Today I learned that bees pollinate coffee plants. Think about what your mornings would be like without that jolt of bee-eautiful java. The number of plants that bees pollinate is far too lengthy to reproduce here, but as well as coffee, the list includes apples, peaches, all types of beans, berries, cocoa, tomatoes and even cotton. So, to recap: without bees we would be hungry, sleepy and naked. That’s a lot of pressure to put on the humble bee, especially since the past dozen years or so have seen populations not just decreasing but collapsing. A study done by the Harvard School of Public Health concluded that bee deaths could be explained by one of three reasons: habitat loss, disease and exposure to neonicotinoids. In 2014, Ontario lost more than half of its bee colonies; in field studies conducted in 2012 and 2013 the federal government’s Pest Management Regulatory Agency found neonicotinoid residue on almost three-quarters of the dead bees. Neonicotinoids are synthetic pesticides that coat the seeds of a plant (not sprayed); while the plant grows, the toxins kill off insects, including our friends the bees. I can’t control disease in bees and I don’t spray any kind of pesticide near or in my home (there are always more natural ways to control insects without reaching for poison), but I can do something about their habitat. Bee houses provide local wild bees with shelter and protection from the elements. These ones were made by drilling holes into 3½” square wood offcuts (not chemically treated). Like us, bees like a little colour in their homes so once spring finally arrives, I will add some grasses and flowers to enhance the houses’ curb appeal. Spring is still a ways away so there’s still plenty of time to build your own bee house. Learn how at: Create a bee-friendly garden Make your own little Bee Houses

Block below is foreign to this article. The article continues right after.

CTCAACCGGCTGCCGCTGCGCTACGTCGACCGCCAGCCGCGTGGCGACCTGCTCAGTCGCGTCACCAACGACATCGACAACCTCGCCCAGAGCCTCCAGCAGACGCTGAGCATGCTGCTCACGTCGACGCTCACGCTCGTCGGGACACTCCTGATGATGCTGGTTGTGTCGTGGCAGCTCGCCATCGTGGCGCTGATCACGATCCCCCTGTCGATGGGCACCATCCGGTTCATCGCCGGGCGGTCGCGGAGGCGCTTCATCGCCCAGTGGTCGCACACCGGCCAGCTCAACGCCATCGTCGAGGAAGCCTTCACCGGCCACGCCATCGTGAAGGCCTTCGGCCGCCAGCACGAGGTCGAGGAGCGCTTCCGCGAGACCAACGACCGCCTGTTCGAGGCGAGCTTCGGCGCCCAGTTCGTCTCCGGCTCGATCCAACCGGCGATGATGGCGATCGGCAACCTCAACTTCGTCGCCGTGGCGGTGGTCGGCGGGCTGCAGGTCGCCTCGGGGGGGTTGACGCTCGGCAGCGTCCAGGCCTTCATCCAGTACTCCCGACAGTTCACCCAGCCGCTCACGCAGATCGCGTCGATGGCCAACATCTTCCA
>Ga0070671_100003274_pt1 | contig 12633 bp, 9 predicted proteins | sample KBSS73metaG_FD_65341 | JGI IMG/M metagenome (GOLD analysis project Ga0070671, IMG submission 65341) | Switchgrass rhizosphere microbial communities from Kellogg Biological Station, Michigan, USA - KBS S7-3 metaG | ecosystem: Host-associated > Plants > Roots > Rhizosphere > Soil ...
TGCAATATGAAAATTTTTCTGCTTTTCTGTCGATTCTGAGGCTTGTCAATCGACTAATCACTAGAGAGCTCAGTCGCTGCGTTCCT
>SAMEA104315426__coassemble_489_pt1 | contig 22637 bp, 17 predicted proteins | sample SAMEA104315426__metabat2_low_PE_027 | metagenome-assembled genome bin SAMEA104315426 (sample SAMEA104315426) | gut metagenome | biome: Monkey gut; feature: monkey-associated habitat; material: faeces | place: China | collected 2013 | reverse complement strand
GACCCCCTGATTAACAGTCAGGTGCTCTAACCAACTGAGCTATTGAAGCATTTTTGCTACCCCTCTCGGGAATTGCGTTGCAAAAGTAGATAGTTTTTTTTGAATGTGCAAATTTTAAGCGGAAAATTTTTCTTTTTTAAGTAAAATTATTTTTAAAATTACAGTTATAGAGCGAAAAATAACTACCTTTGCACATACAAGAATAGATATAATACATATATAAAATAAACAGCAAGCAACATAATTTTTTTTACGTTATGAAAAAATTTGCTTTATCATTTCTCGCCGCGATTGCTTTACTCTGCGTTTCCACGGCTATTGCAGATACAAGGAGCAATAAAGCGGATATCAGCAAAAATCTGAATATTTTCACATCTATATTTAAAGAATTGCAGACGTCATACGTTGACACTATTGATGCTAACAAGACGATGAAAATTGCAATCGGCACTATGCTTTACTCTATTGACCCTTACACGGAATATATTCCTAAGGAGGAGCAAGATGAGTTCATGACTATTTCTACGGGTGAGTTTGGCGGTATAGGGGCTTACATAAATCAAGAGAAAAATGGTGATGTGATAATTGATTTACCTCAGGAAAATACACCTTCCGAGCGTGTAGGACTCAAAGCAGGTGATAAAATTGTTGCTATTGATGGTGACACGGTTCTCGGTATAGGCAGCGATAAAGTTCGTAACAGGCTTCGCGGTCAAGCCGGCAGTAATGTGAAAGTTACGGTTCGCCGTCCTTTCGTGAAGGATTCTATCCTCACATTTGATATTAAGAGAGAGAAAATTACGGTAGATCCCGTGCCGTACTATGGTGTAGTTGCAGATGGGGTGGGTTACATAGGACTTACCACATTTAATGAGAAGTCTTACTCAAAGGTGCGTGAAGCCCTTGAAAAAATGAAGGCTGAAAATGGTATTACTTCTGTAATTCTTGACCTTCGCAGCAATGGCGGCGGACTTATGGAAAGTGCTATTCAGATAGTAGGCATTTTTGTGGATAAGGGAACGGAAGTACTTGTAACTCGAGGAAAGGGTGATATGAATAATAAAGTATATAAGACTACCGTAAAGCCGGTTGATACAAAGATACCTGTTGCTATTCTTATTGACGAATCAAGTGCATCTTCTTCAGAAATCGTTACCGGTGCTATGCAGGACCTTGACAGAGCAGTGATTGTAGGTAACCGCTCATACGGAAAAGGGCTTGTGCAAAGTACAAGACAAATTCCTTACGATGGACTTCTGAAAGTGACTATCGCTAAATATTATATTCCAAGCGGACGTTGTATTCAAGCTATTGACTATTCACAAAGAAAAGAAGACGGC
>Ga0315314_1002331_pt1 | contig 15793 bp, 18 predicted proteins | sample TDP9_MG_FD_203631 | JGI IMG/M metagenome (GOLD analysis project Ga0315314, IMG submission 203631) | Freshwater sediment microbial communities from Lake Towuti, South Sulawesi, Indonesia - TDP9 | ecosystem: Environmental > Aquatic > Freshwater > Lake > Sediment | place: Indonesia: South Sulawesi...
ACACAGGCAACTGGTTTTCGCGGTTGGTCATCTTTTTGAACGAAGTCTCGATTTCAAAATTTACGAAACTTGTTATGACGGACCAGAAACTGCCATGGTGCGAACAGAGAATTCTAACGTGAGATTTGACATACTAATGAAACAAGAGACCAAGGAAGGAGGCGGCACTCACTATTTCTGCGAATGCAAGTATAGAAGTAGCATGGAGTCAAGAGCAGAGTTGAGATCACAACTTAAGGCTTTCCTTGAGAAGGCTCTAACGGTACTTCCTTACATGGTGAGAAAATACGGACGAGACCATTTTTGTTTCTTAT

New!! Canadian Organic Growers is holding a Feed the Bees photo contest (deadline September 30, 2015).